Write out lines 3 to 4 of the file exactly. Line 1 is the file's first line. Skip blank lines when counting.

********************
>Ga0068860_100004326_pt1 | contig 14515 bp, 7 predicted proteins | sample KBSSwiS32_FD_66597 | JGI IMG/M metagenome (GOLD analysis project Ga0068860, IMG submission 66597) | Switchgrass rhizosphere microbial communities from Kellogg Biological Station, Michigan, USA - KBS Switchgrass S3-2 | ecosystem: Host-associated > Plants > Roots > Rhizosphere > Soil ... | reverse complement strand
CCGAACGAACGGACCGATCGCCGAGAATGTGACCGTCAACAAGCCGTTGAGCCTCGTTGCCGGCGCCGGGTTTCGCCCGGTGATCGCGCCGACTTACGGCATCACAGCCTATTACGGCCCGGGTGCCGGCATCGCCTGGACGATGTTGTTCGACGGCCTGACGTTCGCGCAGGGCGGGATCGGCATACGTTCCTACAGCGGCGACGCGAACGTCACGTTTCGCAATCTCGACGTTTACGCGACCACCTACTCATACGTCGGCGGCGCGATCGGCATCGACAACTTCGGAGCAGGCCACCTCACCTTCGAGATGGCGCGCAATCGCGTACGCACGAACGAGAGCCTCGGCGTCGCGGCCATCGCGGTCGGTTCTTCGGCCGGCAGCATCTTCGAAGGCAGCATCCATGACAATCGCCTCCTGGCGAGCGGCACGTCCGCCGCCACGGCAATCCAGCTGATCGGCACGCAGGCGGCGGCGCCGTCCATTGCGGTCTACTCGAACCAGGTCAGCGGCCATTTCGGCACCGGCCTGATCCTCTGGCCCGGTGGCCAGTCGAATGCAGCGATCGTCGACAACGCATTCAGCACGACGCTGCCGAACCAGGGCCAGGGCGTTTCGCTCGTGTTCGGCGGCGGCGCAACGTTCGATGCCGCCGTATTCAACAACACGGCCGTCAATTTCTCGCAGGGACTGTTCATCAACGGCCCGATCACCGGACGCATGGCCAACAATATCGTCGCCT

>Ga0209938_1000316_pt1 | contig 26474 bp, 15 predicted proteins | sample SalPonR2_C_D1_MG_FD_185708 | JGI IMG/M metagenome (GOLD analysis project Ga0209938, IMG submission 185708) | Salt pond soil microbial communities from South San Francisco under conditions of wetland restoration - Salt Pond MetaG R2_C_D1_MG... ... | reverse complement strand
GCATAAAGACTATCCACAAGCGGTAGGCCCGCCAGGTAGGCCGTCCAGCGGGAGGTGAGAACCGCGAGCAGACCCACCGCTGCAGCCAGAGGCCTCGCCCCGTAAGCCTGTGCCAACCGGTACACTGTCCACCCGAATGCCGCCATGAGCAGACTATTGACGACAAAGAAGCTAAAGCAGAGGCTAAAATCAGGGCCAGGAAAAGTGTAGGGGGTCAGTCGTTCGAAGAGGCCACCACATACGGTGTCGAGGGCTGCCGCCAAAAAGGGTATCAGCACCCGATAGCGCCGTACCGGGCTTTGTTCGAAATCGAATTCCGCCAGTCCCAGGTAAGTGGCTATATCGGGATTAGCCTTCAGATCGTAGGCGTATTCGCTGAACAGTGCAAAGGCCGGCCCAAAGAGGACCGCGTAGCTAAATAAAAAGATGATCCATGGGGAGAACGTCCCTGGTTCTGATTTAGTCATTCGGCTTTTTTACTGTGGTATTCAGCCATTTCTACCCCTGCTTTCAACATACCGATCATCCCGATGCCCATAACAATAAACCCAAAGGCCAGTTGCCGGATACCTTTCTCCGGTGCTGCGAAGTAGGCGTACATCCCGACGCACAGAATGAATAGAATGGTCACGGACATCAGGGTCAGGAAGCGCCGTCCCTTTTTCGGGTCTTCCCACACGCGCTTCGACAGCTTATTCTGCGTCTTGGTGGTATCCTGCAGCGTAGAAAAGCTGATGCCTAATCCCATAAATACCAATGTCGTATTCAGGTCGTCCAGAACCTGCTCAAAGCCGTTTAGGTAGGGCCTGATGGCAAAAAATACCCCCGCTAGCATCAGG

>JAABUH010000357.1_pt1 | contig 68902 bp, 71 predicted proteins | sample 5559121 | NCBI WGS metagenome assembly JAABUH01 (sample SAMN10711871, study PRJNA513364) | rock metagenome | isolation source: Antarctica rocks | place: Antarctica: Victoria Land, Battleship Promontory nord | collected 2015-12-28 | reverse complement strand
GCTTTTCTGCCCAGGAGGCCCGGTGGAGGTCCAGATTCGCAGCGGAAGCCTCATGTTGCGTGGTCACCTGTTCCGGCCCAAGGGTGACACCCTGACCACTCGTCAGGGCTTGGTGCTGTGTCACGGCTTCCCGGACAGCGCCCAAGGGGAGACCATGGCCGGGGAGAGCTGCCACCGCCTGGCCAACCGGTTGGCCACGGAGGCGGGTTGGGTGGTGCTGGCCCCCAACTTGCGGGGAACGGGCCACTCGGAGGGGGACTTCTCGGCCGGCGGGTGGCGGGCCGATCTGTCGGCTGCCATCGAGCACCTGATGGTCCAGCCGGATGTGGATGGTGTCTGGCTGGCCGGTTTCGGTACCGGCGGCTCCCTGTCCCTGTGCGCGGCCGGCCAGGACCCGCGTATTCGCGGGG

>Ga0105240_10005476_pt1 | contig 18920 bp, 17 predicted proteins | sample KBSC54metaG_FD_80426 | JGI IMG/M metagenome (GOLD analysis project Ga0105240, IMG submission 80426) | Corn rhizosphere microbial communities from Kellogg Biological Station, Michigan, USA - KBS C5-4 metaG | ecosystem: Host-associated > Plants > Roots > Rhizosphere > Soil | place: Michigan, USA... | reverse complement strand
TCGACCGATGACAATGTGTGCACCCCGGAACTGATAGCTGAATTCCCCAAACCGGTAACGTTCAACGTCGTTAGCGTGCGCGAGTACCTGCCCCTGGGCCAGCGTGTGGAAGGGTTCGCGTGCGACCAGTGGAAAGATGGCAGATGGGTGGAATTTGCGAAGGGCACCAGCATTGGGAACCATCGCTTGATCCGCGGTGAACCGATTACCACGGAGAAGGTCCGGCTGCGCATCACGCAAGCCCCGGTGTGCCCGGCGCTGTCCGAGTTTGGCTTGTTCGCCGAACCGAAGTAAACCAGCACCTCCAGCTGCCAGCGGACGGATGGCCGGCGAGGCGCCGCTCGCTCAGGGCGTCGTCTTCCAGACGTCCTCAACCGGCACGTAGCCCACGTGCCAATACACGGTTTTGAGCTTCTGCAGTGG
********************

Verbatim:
>Ga0209938_1000316_pt1 | contig 26474 bp, 15 predicted proteins | sample SalPonR2_C_D1_MG_FD_185708 | JGI IMG/M metagenome (GOLD analysis project Ga0209938, IMG submission 185708) | Salt pond soil microbial communities from South San Francisco under conditions of wetland restoration - Salt Pond MetaG R2_C_D1_MG... ... | reverse complement strand
GCATAAAGACTATCCACAAGCGGTAGGCCCGCCAGGTAGGCCGTCCAGCGGGAGGTGAGAACCGCGAGCAGACCCACCGCTGCAGCCAGAGGCCTCGCCCCGTAAGCCTGTGCCAACCGGTACACTGTCCACCCGAATGCCGCCATGAGCAGACTATTGACGACAAAGAAGCTAAAGCAGAGGCTAAAATCAGGGCCAGGAAAAGTGTAGGGGGTCAGTCGTTCGAAGAGGCCACCACATACGGTGTCGAGGGCTGCCGCCAAAAAGGGTATCAGCACCCGATAGCGCCGTACCGGGCTTTGTTCGAAATCGAATTCCGCCAGTCCCAGGTAAGTGGCTATATCGGGATTAGCCTTCAGATCGTAGGCGTATTCGCTGAACAGTGCAAAGGCCGGCCCAAAGAGGACCGCGTAGCTAAATAAAAAGATGATCCATGGGGAGAACGTCCCTGGTTCTGATTTAGTCATTCGGCTTTTTTACTGTGGTATTCAGCCATTTCTACCCCTGCTTTCAACATACCGATCATCCCGATGCCCATAACAATAAACCCAAAGGCCAGTTGCCGGATACCTTTCTCCGGTGCTGCGAAGTAGGCGTACATCCCGACGCACAGAATGAATAGAATGGTCACGGACATCAGGGTCAGGAAGCGCCGTCCCTTTTTCGGGTCTTCCCACACGCGCTTCGACAGCTTATTCTGCGTCTTGGTGGTATCCTGCAGCGTAGAAAAGCTGATGCCTAATCCCATAAATACCAATGTCGTATTCAGGTCGTCCAGAACCTGCTCAAAGCCGTTTAGGTAGGGCCTGATGGCAAAAAATACCCCCGCTAGCATCAGG